By Graham von Carlowitz, Editorial Editor
You know that moment when the athlete who has worked his entire life to earn a championship climbs that mountain and stakes claim to a career well spent, only to ride off in to the setting sun and retire? It happened last year, when Peyton Manning limped his way to one final Super Bowl victory with the Denver Broncos (where “Rocky” mountaintops are plentiful) before announcing his retirement. It happened after Super Bowl XL, when Jerome Bettis and the Pittsburgh Steelers got “one [ring] for the thumb.” John Elway, the president of that Broncos squad, did the same thing in 1997 as the quarterback for Denver.
The archives of football lore can go on, but I’m not trying to beat any dead horses with a stick today. I’d just like to ask one thing: Have American sports peaked? Have they reached that plateau atop the proverbial mountain? Just consider the past year that was.
Last April, the Villanova Wildcats spent a Monday night celebrating a 61-59 victory over perennial powerhouse North Carolina, which had nailed a three-pointer just seconds earlier. It was the first buzzer-beater in a championship game since Jim Valvano’s N.C. State squad did it in ‘83.
Just over two months later, in mid-June, the NBA’s best regular season team ever, the shiny Golden State Warriors held a commanding, no-team-has-ever-come-back-from-this 3-1 series lead against my hometown team, the history-doesn’t-matter-to-us Cleveland Cavaliers. Against every odd you could find, the Cavs led the most unlikely comeback in NBA Final’s history, ultimately toppling the Warriors 93-89 in a rollercoaster Game 7.
Thank God there was a pause in all the excitement — the extensive break between the end of the NBA season and the start of the NFL season is always bemoaned by those who could care less about America’s favorite pastime: good ol’ baseball, the only major American sport active in the sport calendar’s lull.
Which is why it breaks all sports logic that baseball be allowed some excitement — at the expense of the championship-thirsty cities of Chicago and Cleveland, no less. October baseball always promises to remind some people that baseball can boost the heart rate more than your average church ceremony. But for the Chicago Cubs to twist around the Cavs’ fate of days past and come back from a daunting 3-1 series deficit? And to do so in extra innings? No. No. That just doesn’t happen.
But this year, it does, it has, and as evinced in last night’s Super, Super, really Super Bowl, it continues to happen. As a lifelong sports fan, I know I’ve been spoiled. Only 20-some years in and I’ve witnessed some of the greatest competition — better than recent and ancient history. In terms of Super Bowls, at least five of the greatest (perhaps the top five) have been played in the past ten years. This year’s bout — the unlikeliest of affairs that left everyone incredulous, speechless, drool-filled, beside themselves, profoundly awe-struck, wondering whether Tom Brady was a demigod in another life — made me realize a few things.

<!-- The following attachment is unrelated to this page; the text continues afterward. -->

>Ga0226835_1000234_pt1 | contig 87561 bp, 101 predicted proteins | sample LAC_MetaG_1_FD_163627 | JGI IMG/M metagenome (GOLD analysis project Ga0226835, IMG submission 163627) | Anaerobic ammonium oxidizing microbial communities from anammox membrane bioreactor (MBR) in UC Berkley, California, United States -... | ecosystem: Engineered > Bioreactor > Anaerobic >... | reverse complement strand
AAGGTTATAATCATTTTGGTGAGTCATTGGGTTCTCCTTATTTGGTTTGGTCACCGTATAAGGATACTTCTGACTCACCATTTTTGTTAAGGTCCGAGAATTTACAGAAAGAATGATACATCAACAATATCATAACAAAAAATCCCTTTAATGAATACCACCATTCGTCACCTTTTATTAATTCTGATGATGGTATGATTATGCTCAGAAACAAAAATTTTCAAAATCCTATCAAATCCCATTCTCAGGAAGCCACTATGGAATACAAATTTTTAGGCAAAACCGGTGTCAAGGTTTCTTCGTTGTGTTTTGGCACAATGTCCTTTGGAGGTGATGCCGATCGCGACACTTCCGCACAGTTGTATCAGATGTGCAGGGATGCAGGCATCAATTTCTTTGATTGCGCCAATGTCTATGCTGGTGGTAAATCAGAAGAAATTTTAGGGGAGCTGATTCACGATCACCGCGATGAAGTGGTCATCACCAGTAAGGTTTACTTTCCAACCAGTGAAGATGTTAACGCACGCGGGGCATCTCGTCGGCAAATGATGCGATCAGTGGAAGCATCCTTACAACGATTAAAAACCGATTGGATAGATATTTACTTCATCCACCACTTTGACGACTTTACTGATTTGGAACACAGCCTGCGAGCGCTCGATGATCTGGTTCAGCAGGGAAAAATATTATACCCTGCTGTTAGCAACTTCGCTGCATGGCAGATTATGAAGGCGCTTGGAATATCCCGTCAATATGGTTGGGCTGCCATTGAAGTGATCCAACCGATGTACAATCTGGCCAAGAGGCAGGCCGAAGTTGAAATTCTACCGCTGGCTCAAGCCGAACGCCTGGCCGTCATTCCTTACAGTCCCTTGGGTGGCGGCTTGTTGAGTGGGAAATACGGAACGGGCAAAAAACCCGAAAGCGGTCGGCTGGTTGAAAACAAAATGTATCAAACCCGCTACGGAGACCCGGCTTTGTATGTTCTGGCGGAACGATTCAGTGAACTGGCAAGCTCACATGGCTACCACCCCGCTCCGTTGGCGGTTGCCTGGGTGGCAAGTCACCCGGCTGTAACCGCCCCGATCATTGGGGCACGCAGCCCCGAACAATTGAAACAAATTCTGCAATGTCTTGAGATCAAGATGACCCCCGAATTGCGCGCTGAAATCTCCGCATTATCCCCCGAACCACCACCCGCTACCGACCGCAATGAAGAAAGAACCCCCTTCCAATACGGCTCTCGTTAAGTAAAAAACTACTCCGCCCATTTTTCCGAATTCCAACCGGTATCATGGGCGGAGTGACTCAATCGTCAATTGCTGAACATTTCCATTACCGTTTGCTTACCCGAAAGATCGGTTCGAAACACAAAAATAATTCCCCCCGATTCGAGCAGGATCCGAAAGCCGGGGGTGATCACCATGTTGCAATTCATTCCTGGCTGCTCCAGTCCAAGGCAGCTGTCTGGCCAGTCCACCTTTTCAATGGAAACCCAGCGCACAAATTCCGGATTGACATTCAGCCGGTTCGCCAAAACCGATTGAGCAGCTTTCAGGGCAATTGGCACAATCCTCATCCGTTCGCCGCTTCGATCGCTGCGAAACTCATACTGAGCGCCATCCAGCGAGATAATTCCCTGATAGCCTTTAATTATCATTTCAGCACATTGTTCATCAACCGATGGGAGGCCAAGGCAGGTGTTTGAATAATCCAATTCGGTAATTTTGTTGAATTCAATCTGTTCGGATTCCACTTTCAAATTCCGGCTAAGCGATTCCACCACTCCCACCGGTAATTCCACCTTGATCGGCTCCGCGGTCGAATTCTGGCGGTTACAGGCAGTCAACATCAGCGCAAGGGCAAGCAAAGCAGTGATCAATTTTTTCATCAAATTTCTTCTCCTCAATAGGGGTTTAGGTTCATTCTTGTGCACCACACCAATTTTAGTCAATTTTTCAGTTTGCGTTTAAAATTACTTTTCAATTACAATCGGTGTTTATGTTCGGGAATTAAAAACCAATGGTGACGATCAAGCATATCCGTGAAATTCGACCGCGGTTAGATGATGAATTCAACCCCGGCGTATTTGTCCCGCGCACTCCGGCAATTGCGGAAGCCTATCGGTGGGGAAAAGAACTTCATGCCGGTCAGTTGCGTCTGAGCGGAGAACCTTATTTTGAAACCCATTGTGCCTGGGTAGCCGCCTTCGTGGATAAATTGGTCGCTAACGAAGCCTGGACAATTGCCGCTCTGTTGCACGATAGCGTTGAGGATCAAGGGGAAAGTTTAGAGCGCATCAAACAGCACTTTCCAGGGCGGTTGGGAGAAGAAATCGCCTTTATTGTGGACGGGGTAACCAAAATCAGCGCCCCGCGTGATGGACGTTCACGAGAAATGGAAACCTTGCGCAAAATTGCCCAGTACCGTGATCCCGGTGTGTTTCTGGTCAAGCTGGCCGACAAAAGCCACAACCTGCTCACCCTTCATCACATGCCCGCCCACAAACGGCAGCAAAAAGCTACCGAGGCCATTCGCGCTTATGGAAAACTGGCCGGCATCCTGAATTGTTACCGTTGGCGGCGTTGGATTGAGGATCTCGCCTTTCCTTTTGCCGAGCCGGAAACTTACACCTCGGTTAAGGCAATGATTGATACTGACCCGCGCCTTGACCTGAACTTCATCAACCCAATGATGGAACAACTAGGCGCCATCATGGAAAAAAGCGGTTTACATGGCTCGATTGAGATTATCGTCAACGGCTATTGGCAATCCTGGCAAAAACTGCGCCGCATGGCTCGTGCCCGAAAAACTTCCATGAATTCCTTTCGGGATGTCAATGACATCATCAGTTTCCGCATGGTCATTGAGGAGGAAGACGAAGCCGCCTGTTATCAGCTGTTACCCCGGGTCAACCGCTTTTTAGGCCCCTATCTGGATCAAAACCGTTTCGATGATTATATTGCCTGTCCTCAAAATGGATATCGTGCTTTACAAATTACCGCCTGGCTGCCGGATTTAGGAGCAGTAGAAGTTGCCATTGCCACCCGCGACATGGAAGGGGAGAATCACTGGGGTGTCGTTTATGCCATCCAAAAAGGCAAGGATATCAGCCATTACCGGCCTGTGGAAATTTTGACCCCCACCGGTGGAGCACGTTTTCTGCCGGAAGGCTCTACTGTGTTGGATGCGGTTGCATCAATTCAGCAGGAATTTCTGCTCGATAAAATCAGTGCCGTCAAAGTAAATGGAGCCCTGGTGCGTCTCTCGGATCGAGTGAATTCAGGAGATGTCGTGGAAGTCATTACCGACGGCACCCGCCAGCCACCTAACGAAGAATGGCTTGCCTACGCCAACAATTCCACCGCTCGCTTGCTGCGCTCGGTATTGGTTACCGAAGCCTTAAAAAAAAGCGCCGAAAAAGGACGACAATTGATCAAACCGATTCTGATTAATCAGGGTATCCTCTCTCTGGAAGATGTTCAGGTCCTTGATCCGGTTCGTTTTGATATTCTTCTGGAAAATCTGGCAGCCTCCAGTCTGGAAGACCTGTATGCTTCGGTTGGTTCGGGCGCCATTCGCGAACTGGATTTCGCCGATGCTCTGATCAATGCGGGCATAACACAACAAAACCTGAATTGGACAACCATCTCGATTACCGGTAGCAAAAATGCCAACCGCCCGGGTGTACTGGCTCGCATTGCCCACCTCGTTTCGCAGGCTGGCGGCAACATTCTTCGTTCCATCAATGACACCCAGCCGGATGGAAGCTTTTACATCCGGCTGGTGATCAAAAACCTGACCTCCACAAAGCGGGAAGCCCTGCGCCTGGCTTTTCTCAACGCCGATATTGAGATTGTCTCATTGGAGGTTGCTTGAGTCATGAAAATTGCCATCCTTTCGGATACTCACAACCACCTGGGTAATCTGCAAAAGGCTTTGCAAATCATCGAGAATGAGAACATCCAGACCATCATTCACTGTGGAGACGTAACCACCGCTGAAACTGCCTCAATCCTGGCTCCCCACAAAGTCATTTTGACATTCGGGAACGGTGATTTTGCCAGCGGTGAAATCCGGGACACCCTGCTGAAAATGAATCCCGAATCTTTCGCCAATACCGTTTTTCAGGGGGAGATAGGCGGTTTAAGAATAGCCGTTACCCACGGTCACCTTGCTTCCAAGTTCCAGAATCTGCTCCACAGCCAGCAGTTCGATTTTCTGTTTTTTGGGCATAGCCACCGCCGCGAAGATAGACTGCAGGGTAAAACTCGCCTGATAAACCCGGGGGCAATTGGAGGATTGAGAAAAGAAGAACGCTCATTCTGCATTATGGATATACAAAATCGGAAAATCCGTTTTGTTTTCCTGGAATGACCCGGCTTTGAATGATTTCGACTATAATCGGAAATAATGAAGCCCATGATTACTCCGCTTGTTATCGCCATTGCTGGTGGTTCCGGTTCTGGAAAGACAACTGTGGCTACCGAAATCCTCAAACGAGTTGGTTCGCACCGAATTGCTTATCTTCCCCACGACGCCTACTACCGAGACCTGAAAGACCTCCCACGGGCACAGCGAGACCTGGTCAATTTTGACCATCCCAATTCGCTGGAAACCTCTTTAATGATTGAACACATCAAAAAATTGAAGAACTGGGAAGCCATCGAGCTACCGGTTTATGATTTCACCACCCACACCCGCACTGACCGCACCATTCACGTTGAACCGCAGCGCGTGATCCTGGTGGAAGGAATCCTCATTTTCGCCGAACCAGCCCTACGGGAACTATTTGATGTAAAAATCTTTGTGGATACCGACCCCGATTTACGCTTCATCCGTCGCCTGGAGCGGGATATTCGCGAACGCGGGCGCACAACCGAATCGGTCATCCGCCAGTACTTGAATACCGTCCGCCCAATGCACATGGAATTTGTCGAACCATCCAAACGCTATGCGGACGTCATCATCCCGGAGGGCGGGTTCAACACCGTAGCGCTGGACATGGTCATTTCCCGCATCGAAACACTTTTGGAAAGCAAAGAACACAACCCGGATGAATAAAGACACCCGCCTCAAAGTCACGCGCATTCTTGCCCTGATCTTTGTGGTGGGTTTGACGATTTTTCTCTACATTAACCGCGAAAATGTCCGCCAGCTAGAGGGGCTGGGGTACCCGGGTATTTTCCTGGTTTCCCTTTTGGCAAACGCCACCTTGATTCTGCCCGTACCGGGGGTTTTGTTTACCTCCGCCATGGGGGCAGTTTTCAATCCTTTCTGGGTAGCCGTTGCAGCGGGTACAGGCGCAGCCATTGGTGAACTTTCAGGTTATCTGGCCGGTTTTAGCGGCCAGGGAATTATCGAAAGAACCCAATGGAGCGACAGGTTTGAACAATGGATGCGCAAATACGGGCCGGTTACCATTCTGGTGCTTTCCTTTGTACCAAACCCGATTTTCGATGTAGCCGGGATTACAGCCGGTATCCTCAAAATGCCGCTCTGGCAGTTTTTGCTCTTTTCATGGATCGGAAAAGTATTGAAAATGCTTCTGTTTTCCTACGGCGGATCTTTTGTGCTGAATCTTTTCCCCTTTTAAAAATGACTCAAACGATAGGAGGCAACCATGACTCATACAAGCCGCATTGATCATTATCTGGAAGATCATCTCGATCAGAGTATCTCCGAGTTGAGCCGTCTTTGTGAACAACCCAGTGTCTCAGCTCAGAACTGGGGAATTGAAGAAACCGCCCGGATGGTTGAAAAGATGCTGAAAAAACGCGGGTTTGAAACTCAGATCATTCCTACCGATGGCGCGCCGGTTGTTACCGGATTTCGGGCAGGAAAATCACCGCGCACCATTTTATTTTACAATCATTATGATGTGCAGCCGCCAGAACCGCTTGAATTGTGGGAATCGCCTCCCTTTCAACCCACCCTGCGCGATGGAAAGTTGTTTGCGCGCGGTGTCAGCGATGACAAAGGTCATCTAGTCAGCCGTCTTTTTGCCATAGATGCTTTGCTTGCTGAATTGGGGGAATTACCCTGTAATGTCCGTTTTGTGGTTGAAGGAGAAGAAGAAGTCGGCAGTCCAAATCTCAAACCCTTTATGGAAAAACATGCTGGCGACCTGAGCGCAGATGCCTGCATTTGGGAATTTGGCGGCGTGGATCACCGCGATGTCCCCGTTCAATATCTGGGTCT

I don’t care if people think sports are pointless. They’ve provided me with a lifetime of tangible life-lessons (i.e. Never Give Up, as seen in the Patriots’ decimation of the book on how to properly win a Super Bowl). They have supplied my brain with some childhood memories that can never be stripped from me, even when I’m 97 and struggling to spell the word “I.” And, time and time again, they have left me in awe.
I began by citing some folks who left while they were on top. They were the sports equivalent of George Costanza leaving the room after he made people laugh. My sustained awe leads me to ask this odd, yet compelling question: Can it get any better than this? Should we just pack our bags and call it a day? Sports can’t get any better, right?
If sports were a person, would this be their hay-day, only to be followed by some humdrum twilight years? (Note to self: old-people sports might be a million-dollar idea.)
The thing is, sports may never reach the peak of Mt. Everest (save for actual mountain climbers, you guys definitely peaked that high). But they don’t need to. There are thousands of other random mountaintops to be reached, and sports will probably reach all of them in good time.
But still, it does make you wonder. That may have been the best Super Bowl ever, but how long does ever last for?